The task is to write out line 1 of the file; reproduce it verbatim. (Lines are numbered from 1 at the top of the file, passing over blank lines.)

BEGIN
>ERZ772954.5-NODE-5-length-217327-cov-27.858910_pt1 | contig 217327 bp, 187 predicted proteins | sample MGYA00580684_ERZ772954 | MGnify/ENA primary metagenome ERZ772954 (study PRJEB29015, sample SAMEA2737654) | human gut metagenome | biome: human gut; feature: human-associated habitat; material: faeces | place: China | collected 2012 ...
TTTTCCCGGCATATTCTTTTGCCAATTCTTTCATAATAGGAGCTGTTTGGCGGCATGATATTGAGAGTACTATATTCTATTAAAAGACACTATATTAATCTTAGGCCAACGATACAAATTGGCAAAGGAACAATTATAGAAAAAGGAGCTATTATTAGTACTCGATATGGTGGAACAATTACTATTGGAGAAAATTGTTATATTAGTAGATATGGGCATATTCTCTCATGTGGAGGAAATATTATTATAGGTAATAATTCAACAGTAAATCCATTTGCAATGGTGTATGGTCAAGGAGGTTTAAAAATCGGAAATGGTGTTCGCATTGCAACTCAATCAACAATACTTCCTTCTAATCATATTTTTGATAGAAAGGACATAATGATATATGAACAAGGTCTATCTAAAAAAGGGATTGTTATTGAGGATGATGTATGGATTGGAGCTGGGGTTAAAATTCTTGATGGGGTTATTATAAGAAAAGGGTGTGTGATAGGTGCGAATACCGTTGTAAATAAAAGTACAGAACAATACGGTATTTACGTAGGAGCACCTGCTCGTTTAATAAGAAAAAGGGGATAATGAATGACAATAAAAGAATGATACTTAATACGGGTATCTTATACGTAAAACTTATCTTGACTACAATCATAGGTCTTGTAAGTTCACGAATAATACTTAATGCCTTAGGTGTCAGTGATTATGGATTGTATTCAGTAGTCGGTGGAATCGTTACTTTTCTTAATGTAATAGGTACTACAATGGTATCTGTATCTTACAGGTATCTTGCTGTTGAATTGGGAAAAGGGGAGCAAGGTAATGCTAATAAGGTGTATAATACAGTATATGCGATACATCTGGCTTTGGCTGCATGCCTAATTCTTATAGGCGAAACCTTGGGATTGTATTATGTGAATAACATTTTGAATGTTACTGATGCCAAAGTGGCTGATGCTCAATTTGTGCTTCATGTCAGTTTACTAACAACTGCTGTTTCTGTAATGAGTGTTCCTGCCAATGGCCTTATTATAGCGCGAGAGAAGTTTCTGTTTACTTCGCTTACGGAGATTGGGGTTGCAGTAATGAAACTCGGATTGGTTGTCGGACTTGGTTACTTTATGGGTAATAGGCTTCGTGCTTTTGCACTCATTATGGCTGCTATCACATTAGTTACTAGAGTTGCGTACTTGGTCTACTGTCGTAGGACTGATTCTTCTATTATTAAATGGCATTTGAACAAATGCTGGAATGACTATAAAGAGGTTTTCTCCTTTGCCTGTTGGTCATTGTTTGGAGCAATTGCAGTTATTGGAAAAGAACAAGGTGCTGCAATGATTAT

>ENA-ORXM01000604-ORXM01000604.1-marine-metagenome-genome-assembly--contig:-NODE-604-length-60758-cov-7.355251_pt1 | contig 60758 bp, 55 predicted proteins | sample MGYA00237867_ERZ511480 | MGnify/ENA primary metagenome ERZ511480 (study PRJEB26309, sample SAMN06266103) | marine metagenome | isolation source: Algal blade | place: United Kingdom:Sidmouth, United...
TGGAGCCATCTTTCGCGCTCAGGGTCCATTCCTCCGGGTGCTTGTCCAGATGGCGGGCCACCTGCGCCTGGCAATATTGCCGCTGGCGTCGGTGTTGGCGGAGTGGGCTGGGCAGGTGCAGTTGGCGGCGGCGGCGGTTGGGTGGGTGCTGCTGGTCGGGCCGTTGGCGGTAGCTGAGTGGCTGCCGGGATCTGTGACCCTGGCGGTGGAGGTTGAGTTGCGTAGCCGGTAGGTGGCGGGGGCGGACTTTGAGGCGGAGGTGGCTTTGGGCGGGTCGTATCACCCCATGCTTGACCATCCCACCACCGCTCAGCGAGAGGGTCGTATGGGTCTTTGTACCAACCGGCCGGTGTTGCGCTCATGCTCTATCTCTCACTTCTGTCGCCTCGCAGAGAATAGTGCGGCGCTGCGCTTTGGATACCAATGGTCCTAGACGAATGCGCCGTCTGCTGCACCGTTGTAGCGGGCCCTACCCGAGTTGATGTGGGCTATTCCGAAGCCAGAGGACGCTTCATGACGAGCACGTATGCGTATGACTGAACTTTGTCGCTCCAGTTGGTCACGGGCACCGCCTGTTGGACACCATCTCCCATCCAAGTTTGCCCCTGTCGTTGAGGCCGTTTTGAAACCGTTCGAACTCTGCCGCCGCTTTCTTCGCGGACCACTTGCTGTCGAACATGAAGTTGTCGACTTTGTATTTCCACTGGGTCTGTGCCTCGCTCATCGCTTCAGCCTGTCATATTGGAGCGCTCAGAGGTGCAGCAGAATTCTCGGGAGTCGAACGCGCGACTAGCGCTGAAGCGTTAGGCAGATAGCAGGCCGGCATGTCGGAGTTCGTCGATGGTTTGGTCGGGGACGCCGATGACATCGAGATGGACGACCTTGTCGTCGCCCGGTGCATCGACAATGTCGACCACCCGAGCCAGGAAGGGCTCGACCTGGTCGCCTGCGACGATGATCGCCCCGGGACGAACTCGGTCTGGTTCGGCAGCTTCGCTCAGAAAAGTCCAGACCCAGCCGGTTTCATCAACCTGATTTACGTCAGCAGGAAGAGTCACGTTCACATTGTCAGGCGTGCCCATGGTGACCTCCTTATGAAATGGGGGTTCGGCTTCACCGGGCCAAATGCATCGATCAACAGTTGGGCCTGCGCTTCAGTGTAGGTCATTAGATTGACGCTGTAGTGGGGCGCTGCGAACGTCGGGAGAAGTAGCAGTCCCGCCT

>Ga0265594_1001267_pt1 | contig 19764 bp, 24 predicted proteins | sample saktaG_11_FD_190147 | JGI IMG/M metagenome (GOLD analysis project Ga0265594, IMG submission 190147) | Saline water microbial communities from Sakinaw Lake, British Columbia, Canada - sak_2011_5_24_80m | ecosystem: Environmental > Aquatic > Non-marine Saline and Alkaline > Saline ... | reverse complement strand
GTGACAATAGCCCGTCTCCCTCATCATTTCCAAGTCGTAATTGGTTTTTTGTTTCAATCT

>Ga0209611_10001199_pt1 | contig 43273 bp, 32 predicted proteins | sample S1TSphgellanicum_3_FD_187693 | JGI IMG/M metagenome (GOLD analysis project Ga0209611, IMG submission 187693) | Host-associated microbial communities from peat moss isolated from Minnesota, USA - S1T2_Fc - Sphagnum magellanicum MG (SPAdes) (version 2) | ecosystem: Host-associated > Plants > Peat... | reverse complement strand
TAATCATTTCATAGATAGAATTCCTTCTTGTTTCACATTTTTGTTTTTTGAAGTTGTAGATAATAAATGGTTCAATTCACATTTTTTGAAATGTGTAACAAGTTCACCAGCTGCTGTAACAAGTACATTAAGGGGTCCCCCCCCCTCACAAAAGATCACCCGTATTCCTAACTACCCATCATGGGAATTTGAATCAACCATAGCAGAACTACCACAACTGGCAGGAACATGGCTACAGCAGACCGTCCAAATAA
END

>ERZ772954.5-NODE-5-length-217327-cov-27.858910_pt1 | contig 217327 bp, 187 predicted proteins | sample MGYA00580684_ERZ772954 | MGnify/ENA primary metagenome ERZ772954 (study PRJEB29015, sample SAMEA2737654) | human gut metagenome | biome: human gut; feature: human-associated habitat; material: faeces | place: China | collected 2012 ...